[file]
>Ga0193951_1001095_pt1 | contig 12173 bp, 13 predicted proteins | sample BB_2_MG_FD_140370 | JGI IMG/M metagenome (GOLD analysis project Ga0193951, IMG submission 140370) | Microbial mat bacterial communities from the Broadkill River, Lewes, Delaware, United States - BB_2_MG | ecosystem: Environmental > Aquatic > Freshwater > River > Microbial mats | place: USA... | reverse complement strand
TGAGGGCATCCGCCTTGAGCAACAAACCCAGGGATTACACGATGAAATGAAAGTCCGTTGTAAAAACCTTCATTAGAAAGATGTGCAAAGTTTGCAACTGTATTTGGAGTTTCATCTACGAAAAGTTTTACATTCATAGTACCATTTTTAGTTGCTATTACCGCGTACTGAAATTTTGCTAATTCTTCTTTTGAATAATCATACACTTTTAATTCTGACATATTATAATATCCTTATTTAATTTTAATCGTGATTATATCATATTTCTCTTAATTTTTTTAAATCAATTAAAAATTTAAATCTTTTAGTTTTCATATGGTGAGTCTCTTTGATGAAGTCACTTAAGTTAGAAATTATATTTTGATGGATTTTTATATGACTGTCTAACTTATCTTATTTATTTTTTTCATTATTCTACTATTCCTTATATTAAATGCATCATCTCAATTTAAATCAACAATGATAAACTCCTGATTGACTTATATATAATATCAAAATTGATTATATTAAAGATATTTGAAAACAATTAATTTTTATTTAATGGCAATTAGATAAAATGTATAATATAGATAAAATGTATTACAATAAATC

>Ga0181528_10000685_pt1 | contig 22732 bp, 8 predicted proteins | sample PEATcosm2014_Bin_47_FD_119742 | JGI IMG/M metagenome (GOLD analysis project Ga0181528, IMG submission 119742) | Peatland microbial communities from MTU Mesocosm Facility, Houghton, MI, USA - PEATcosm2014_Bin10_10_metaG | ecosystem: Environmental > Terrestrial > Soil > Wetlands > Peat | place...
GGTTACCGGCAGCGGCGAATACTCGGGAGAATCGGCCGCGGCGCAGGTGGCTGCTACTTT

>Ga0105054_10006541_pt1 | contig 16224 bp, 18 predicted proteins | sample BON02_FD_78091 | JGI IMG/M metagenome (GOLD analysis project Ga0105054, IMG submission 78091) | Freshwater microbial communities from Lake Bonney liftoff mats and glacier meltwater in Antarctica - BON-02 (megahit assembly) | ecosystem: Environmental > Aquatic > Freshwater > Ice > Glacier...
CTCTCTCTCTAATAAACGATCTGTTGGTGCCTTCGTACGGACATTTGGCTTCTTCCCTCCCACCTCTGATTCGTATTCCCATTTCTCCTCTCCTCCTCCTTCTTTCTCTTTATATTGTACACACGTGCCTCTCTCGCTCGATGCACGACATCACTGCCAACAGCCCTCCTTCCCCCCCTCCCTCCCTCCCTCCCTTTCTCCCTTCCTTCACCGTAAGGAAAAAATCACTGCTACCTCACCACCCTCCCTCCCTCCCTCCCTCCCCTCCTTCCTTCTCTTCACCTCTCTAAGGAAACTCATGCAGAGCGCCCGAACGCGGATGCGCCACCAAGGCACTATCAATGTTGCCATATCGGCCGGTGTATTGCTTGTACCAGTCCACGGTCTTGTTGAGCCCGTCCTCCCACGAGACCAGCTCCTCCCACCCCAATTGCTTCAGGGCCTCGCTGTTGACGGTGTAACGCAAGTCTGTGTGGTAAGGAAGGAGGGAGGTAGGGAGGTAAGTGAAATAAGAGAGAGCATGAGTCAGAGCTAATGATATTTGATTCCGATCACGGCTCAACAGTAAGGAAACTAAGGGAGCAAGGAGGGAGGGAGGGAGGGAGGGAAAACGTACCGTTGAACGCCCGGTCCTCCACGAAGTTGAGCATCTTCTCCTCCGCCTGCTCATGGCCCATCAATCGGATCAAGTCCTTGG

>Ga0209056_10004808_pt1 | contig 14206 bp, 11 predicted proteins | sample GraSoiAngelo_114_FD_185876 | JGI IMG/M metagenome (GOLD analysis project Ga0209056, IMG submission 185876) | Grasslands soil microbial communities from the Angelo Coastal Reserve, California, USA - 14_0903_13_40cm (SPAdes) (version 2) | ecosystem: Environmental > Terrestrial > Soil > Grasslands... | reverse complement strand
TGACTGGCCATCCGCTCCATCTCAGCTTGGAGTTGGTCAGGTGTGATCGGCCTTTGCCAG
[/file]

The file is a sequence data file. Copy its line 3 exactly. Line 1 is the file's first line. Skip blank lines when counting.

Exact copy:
>Ga0181528_10000685_pt1 | contig 22732 bp, 8 predicted proteins | sample PEATcosm2014_Bin_47_FD_119742 | JGI IMG/M metagenome (GOLD analysis project Ga0181528, IMG submission 119742) | Peatland microbial communities from MTU Mesocosm Facility, Houghton, MI, USA - PEATcosm2014_Bin10_10_metaG | ecosystem: Environmental > Terrestrial > Soil > Wetlands > Peat | place...